Indian war hysteria
Ali Sukhanver


From Man Mohan Singh to P V Naik, everyone is busy in playing a never ending game of blames and allegations against Pakistan.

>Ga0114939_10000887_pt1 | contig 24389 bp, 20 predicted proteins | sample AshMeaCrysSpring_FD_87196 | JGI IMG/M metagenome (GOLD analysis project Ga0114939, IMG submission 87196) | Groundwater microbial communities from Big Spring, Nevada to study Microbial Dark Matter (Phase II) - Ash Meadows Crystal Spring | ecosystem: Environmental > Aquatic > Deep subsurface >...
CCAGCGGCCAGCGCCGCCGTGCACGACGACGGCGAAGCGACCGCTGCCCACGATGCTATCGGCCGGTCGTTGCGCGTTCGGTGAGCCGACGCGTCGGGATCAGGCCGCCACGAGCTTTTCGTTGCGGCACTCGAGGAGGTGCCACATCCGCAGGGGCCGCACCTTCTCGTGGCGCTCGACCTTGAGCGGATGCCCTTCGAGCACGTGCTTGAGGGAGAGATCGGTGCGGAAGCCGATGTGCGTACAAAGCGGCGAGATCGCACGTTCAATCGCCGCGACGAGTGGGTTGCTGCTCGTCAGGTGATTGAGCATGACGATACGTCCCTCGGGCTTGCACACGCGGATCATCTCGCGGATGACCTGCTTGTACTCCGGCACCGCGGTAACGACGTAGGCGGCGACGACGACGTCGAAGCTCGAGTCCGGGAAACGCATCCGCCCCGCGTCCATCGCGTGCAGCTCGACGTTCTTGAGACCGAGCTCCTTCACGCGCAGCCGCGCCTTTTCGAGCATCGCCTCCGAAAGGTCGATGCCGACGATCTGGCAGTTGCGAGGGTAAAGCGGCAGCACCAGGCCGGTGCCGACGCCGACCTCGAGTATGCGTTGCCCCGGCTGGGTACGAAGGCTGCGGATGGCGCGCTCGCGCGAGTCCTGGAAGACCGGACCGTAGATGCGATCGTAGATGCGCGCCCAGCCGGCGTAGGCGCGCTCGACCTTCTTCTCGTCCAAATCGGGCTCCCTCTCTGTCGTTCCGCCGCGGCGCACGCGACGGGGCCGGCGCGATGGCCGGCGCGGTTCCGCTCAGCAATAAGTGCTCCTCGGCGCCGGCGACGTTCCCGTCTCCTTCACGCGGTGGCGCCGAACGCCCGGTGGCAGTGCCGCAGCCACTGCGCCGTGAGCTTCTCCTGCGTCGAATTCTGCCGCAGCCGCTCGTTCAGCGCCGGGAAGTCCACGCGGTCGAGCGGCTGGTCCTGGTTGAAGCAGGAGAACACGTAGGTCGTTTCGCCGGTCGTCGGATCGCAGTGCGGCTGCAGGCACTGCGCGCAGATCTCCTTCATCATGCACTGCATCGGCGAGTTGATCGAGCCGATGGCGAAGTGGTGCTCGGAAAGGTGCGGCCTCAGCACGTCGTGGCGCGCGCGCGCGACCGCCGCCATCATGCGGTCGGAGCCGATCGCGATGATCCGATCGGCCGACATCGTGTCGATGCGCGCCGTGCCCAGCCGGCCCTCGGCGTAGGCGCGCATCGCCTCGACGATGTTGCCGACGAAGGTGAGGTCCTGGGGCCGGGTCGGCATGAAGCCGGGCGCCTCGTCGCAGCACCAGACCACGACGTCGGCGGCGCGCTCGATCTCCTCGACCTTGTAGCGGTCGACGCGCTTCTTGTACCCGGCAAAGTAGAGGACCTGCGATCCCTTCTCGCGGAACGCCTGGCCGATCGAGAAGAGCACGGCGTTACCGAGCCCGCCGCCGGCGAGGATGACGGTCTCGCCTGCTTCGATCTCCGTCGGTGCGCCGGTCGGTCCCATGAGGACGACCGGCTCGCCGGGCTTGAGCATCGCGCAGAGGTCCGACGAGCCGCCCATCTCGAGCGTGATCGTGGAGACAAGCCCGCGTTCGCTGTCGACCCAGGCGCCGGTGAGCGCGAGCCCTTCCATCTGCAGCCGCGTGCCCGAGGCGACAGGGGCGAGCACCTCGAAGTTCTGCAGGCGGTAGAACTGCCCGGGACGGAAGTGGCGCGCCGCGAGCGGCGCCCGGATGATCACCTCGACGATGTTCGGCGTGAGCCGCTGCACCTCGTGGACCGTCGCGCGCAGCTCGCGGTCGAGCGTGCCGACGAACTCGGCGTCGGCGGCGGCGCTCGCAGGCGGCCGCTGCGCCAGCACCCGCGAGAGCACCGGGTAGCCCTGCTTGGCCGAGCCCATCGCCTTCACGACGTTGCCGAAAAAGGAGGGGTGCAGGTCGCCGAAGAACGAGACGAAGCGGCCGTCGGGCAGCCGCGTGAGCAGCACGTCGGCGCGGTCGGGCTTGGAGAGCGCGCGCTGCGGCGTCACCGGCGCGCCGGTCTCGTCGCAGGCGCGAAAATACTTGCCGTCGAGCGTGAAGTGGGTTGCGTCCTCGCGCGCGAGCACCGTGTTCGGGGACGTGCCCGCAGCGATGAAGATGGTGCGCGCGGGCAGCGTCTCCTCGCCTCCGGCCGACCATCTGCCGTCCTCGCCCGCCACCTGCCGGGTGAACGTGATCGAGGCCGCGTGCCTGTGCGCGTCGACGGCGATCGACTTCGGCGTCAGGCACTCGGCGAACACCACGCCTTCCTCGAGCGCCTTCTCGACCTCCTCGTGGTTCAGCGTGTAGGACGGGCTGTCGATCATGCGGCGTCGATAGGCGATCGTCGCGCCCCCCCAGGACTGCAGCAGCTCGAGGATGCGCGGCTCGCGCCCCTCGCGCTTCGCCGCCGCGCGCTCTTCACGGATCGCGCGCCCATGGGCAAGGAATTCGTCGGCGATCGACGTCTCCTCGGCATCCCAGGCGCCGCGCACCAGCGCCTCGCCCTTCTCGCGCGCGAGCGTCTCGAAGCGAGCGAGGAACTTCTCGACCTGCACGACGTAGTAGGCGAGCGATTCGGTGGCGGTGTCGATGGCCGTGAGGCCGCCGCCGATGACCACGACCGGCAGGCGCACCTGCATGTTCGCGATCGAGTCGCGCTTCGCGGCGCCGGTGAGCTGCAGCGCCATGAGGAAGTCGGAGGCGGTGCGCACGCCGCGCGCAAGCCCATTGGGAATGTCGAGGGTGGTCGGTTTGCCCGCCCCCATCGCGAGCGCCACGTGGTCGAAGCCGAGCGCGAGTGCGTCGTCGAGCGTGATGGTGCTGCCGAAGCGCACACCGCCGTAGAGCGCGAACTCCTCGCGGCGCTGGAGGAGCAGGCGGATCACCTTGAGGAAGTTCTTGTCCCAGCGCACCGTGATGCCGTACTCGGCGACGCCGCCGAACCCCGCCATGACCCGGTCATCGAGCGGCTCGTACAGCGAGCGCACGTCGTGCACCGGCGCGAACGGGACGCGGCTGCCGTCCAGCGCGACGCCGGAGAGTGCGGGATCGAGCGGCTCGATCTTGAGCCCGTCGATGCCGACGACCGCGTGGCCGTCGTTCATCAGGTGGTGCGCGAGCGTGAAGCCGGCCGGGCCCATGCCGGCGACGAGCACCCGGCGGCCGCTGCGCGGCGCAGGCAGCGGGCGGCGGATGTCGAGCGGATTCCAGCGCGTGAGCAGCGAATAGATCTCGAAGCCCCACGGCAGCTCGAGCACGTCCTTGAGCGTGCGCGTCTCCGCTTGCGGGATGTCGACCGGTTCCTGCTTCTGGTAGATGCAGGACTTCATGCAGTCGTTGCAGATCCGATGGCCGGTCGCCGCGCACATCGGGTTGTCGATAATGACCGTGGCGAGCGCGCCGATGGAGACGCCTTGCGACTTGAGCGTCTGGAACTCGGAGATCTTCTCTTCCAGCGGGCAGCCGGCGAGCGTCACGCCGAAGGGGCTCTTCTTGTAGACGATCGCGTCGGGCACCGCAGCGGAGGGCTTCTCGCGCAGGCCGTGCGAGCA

The Indian policy makers are living in fools’ paradise. They think that by defaming Pakistan and by propagating Pakistan’s so-called support to the extremists, they would succeed in concealing the sixty years long story of atrocities and human rights violation in the Indian held Kashmir where every new sun is destined to witness new stories of brutal cruelties. Though Afghan president Mr. Karzai is of the opinion that India can play a vital role in bringing peace and prosperity in the South Asian region but the facts and realities are altogether otherwise. India is playing the worst possible role in painting a horrible picture of the South Asian region where there would never be even a tinge of peace and prosperity. Indian atrocities are not limited only to the human rights violation in Kashmir but also to the neighbouring countries like Pakistan, China, Nepal and Sri Lanka. An American Congressional report says, “India had been the top arms purchaser among developing countries in 2010 which shows it is in a state of war hysteria.” Another report recently published in the western media says that India would be acquiring six C-130 air-lifters for its air force as part of its strategy of spending $100 billion on defence in the next 10 years. The same report says, “India is enlarging its airfield in Kargil to make it suitable for all types of military planes. Construction of a modern airfield means an attempt to gain mastery in high altitude warfare against Pakistan.” Even more alarming is the news that India will also be holding war games along Pakistan’s border in near future. These war games are specifically formulated to capture enemy’s strategic assets and paralyzing its defence capability. The government of Pakistan must review its soft approach and mild reactions to the ever-increasing Indian aggression. Matters with India seem impossible to be settled through negotiations and peace-talks. The government of Pakistan must reconsider the state of affairs with India. A stern response to the Indian aggression would be in the larger benefit of not only the people of Pakistan but also in the interest of Indian-held Kashmir and Afghanistan.